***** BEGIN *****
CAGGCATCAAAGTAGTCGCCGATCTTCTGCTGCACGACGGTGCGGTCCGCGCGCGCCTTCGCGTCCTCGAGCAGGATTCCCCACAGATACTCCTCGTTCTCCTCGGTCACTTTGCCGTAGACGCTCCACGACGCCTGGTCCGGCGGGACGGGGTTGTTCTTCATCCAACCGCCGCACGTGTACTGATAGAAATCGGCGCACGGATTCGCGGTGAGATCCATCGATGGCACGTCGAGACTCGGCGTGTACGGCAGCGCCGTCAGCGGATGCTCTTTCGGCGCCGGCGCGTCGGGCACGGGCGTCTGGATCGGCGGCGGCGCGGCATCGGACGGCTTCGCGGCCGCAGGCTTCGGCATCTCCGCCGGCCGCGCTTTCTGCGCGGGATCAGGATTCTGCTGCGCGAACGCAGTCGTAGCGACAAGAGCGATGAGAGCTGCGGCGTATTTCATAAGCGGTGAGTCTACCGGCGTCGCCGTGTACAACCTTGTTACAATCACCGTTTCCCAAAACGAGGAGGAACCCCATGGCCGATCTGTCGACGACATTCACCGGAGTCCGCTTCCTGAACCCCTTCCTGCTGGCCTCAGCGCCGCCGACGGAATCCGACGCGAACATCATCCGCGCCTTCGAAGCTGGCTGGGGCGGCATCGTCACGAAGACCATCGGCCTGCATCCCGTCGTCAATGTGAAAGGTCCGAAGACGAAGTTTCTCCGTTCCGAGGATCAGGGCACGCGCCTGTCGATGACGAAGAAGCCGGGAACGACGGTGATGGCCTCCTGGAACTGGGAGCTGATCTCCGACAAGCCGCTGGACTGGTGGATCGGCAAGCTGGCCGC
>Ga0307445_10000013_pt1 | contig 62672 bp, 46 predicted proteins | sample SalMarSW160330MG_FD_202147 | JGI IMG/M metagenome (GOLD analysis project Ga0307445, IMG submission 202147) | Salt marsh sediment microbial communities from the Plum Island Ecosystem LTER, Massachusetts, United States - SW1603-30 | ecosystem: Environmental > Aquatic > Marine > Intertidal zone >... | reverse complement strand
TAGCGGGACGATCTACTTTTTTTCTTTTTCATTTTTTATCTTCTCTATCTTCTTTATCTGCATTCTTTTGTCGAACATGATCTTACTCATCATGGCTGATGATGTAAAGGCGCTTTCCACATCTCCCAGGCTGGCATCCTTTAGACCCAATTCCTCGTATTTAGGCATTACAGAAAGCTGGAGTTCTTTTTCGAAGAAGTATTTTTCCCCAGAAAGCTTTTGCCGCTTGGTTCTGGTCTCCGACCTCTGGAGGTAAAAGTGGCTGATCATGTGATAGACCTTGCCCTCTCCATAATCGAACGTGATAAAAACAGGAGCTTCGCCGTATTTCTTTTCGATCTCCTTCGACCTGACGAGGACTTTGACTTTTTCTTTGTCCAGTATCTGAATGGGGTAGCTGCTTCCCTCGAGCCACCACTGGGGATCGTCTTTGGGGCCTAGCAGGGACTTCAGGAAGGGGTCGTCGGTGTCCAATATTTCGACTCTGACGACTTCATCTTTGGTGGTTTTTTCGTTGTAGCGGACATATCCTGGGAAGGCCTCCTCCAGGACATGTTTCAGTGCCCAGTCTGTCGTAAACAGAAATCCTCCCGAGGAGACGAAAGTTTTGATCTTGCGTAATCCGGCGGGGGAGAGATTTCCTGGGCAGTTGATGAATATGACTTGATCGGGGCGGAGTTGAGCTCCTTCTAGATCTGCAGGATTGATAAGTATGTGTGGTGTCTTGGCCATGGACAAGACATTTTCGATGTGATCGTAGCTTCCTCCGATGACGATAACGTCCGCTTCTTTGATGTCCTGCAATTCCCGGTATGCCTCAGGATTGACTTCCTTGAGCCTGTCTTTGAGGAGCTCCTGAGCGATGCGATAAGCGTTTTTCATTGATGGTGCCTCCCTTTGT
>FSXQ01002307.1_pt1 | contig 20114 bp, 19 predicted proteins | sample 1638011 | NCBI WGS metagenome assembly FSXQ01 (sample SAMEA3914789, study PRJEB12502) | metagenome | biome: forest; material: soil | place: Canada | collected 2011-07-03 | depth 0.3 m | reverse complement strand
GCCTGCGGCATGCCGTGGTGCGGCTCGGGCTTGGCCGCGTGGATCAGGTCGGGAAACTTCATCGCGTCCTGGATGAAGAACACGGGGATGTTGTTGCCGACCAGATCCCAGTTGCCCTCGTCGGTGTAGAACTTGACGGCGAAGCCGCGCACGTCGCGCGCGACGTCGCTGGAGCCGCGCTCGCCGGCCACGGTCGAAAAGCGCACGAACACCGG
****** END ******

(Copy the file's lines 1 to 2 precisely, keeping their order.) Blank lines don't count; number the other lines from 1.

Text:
CAGGCATCAAAGTAGTCGCCGATCTTCTGCTGCACGACGGTGCGGTCCGCGCGCGCCTTCGCGTCCTCGAGCAGGATTCCCCACAGATACTCCTCGTTCTCCTCGGTCACTTTGCCGTAGACGCTCCACGACGCCTGGTCCGGCGGGACGGGGTTGTTCTTCATCCAACCGCCGCACGTGTACTGATAGAAATCGGCGCACGGATTCGCGGTGAGATCCATCGATGGCACGTCGAGACTCGGCGTGTACGGCAGCGCCGTCAGCGGATGCTCTTTCGGCGCCGGCGCGTCGGGCACGGGCGTCTGGATCGGCGGCGGCGCGGCATCGGACGGCTTCGCGGCCGCAGGCTTCGGCATCTCCGCCGGCCGCGCTTTCTGCGCGGGATCAGGATTCTGCTGCGCGAACGCAGTCGTAGCGACAAGAGCGATGAGAGCTGCGGCGTATTTCATAAGCGGTGAGTCTACCGGCGTCGCCGTGTACAACCTTGTTACAATCACCGTTTCCCAAAACGAGGAGGAACCCCATGGCCGATCTGTCGACGACATTCACCGGAGTCCGCTTCCTGAACCCCTTCCTGCTGGCCTCAGCGCCGCCGACGGAATCCGACGCGAACATCATCCGCGCCTTCGAAGCTGGCTGGGGCGGCATCGTCACGAAGACCATCGGCCTGCATCCCGTCGTCAATGTGAAAGGTCCGAAGACGAAGTTTCTCCGTTCCGAGGATCAGGGCACGCGCCTGTCGATGACGAAGAAGCCGGGAACGACGGTGATGGCCTCCTGGAACTGGGAGCTGATCTCCGACAAGCCGCTGGACTGGTGGATCGGCAAGCTGGCCGC
>Ga0307445_10000013_pt1 | contig 62672 bp, 46 predicted proteins | sample SalMarSW160330MG_FD_202147 | JGI IMG/M metagenome (GOLD analysis project Ga0307445, IMG submission 202147) | Salt marsh sediment microbial communities from the Plum Island Ecosystem LTER, Massachusetts, United States - SW1603-30 | ecosystem: Environmental > Aquatic > Marine > Intertidal zone >... | reverse complement strand